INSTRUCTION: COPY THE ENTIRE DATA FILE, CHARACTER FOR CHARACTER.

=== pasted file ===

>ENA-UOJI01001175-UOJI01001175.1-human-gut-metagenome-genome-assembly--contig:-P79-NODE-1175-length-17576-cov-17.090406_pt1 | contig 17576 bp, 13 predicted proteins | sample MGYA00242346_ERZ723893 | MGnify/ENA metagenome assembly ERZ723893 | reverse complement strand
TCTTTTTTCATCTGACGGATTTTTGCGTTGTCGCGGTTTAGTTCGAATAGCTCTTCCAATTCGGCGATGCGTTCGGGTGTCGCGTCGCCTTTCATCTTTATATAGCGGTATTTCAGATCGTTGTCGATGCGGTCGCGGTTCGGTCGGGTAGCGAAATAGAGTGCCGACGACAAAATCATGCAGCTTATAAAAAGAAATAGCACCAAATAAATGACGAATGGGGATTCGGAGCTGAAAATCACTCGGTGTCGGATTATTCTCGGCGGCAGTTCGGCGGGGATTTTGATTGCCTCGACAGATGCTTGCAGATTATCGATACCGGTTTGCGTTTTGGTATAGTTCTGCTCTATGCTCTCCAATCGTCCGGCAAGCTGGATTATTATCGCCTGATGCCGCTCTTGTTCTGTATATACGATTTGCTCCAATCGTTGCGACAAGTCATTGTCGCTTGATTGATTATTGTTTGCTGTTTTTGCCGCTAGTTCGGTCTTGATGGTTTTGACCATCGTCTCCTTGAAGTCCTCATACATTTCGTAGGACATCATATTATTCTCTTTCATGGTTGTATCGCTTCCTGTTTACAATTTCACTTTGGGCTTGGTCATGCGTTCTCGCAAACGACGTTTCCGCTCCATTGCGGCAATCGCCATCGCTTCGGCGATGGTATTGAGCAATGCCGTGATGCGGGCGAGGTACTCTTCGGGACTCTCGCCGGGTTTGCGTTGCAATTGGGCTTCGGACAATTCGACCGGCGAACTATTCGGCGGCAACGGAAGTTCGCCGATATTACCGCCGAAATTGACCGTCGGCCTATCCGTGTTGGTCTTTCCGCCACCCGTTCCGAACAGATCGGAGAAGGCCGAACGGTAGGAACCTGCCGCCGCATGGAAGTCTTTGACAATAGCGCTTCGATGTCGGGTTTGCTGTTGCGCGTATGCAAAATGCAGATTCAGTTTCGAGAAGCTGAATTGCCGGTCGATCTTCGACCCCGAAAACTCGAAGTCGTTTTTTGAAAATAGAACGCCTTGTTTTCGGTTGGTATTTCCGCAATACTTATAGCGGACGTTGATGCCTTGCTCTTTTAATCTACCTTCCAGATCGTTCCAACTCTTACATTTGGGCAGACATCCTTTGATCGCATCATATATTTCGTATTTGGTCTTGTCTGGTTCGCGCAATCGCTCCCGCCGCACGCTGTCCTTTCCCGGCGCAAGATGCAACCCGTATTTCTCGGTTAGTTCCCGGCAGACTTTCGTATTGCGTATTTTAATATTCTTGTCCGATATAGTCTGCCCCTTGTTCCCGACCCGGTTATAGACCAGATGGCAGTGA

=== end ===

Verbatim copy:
>ENA-UOJI01001175-UOJI01001175.1-human-gut-metagenome-genome-assembly--contig:-P79-NODE-1175-length-17576-cov-17.090406_pt1 | contig 17576 bp, 13 predicted proteins | sample MGYA00242346_ERZ723893 | MGnify/ENA metagenome assembly ERZ723893 | reverse complement strand
TCTTTTTTCATCTGACGGATTTTTGCGTTGTCGCGGTTTAGTTCGAATAGCTCTTCCAATTCGGCGATGCGTTCGGGTGTCGCGTCGCCTTTCATCTTTATATAGCGGTATTTCAGATCGTTGTCGATGCGGTCGCGGTTCGGTCGGGTAGCGAAATAGAGTGCCGACGACAAAATCATGCAGCTTATAAAAAGAAATAGCACCAAATAAATGACGAATGGGGATTCGGAGCTGAAAATCACTCGGTGTCGGATTATTCTCGGCGGCAGTTCGGCGGGGATTTTGATTGCCTCGACAGATGCTTGCAGATTATCGATACCGGTTTGCGTTTTGGTATAGTTCTGCTCTATGCTCTCCAATCGTCCGGCAAGCTGGATTATTATCGCCTGATGCCGCTCTTGTTCTGTATATACGATTTGCTCCAATCGTTGCGACAAGTCATTGTCGCTTGATTGATTATTGTTTGCTGTTTTTGCCGCTAGTTCGGTCTTGATGGTTTTGACCATCGTCTCCTTGAAGTCCTCATACATTTCGTAGGACATCATATTATTCTCTTTCATGGTTGTATCGCTTCCTGTTTACAATTTCACTTTGGGCTTGGTCATGCGTTCTCGCAAACGACGTTTCCGCTCCATTGCGGCAATCGCCATCGCTTCGGCGATGGTATTGAGCAATGCCGTGATGCGGGCGAGGTACTCTTCGGGACTCTCGCCGGGTTTGCGTTGCAATTGGGCTTCGGACAATTCGACCGGCGAACTATTCGGCGGCAACGGAAGTTCGCCGATATTACCGCCGAAATTGACCGTCGGCCTATCCGTGTTGGTCTTTCCGCCACCCGTTCCGAACAGATCGGAGAAGGCCGAACGGTAGGAACCTGCCGCCGCATGGAAGTCTTTGACAATAGCGCTTCGATGTCGGGTTTGCTGTTGCGCGTATGCAAAATGCAGATTCAGTTTCGAGAAGCTGAATTGCCGGTCGATCTTCGACCCCGAAAACTCGAAGTCGTTTTTTGAAAATAGAACGCCTTGTTTTCGGTTGGTATTTCCGCAATACTTATAGCGGACGTTGATGCCTTGCTCTTTTAATCTACCTTCCAGATCGTTCCAACTCTTACATTTGGGCAGACATCCTTTGATCGCATCATATATTTCGTATTTGGTCTTGTCTGGTTCGCGCAATCGCTCCCGCCGCACGCTGTCCTTTCCCGGCGCAAGATGCAACCCGTATTTCTCGGTTAGTTCCCGGCAGACTTTCGTATTGCGTATTTTAATATTCTTGTCCGATATAGTCTGCCCCTTGTTCCCGACCCGGTTATAGACCAGATGGCAGTGA